Everybody bottles up their emotions at some point. The trick is to realize that doing so is not healthy. When you learn to let go of the hurt or anger or frustration within and are no longer carrying the weight of the world on your shoulders, you will feel much happier with life. Taken from an article at
All the art of living lies
in a fine mingling
of letting go
and holding on.
I have a confession to make. I don’t want to hug you. It’s not that I don’t like you. I do, probably. I just really don’t enjoy hugging in any form. I know this probably makes me sound cold or like I suffer from some Monk level OCD contamination fears. Neither is true. Nor did I spend my formative years in a creepy Soviet orphanage where I had no physical contact. Hugging to me just doesn’t feel natural. It is never my instinct to hug someone. The worst is when I run into some random acquaintance I haven’t seen in a while and the first thing they do is try to hug me. In a way though, I’m jealous of these natural huggers. They certainly come off as much warmer and friendlier than me even if it might not be wholly genuine. Since I don’t want to come off as unapproachable or snobby, I’ve gotten pretty good at faking enjoying hugs over the years. I am now able to hug someone without doing the creepy straight armed Dr. Evil style hug. Progress. So I normally let other people dictate the terms of first contact. If they go in for a hug, I will return it warmly. But I will never be the “hug initiator.” Maybe someday I’ll be able to proudly own my non-hugging status and have t-shirts made that say “You seem like an awesome person and I’d like to get to know you better, but please don’t touch me.” From a post by Amanda Fox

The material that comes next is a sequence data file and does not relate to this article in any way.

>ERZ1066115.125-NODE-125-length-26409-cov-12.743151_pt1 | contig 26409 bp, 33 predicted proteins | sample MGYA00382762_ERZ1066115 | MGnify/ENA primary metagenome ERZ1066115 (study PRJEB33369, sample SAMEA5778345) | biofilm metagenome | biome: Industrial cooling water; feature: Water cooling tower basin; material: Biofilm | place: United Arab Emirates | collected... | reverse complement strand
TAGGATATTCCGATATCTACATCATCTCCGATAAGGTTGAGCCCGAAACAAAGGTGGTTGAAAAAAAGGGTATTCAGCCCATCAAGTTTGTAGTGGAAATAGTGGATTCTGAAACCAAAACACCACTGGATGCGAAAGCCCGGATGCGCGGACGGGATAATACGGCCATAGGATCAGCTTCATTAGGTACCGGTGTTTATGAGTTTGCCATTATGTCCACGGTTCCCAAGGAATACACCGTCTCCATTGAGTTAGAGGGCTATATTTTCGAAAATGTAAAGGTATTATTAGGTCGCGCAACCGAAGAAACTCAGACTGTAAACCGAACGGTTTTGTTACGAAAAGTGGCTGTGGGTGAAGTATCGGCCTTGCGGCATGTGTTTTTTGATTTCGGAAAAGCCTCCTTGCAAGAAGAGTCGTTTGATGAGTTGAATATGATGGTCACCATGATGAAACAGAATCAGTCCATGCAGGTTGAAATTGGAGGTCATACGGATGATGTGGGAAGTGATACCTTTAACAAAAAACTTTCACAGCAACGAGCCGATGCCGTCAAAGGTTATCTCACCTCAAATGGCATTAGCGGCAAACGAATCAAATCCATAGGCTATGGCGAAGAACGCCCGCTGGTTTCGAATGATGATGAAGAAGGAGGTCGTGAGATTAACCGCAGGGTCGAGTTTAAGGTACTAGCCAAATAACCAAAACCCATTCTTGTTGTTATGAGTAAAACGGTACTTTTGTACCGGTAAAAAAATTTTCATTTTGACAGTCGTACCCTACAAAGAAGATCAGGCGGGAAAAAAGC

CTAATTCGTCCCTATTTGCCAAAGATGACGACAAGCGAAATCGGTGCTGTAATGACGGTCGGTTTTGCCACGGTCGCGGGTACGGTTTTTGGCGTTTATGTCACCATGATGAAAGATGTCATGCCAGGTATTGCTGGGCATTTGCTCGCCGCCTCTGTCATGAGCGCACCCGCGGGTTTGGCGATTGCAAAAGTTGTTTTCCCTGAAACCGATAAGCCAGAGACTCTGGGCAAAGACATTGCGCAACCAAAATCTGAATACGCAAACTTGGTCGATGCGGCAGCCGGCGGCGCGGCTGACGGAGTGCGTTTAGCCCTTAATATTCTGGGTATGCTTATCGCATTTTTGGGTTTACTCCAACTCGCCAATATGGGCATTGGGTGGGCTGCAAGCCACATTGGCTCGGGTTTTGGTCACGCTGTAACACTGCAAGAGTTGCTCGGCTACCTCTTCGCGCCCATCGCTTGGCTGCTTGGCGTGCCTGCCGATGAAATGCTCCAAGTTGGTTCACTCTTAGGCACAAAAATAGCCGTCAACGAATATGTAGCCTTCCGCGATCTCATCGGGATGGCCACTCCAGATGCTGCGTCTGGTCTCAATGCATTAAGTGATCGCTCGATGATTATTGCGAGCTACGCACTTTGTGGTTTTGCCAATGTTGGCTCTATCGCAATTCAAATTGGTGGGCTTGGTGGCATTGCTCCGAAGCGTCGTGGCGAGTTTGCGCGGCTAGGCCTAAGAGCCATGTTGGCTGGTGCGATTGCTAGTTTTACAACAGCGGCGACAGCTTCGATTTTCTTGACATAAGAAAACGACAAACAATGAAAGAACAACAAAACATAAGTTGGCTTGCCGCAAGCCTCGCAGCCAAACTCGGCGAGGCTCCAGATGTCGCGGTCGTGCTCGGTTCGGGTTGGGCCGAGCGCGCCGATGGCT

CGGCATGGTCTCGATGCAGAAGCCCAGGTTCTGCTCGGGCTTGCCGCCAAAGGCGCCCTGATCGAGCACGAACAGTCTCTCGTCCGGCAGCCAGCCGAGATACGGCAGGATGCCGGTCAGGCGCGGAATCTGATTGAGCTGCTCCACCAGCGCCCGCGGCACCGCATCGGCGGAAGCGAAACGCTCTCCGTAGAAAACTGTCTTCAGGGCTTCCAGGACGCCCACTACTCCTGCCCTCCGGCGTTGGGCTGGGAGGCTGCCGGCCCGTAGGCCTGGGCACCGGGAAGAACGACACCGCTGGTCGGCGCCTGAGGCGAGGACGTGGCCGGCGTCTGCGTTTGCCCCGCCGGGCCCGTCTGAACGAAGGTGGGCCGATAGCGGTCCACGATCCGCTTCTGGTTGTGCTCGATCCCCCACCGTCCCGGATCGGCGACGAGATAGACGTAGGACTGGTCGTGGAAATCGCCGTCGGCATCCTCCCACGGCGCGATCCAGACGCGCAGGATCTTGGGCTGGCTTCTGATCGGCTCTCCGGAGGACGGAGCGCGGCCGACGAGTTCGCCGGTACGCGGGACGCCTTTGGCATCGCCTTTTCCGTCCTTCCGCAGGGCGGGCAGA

We were not a hugging people.
In terms of emotional comfort
it was our belief that no amount
of physical contact could match
the healing powers of a well made cocktail.
From “Naked” by David Sedaris
“Why don’t men express their feelings?” Well, they do. Men just express their feelings differently. First of all, they have more control over their facial expressions, where most feelings are communicated. Women are what experts call high-expressers and externalizers, whereas men are low-expressers and internalizers. Men can substitute, neutralize or minimize their emotional expression through facial expressions. In contrast, women are an “open book.” Society conditions women to think they are the emotional gender. Women are taught a separate set of rules that allow a wider range of self-expression. Women aren’t as good at hiding their facial expressions… With men, it’s more of a guessing game. Self-expression isn’t purely learned. The different brains are also at work. According to Morgan Road in her book The Female Brain, “The areas of the brain that track emotion are larger and more sensitive in the female brain.” Men notice subtle signs of sadness in a face only 40 percent of the time, whereas women pick up on the signs 90 percent of the time, Road says. When you are expressive, people also know where you stand. This, in turn, increases their comfort level and feeling of familiarity. We are always suspect of the people we can’t seem to get to know. They won’t let us in, so what are they hiding? Adapted from the book “Code Switching: How to Talk so Men will Listen” by Audrey Nelson, Ph.D.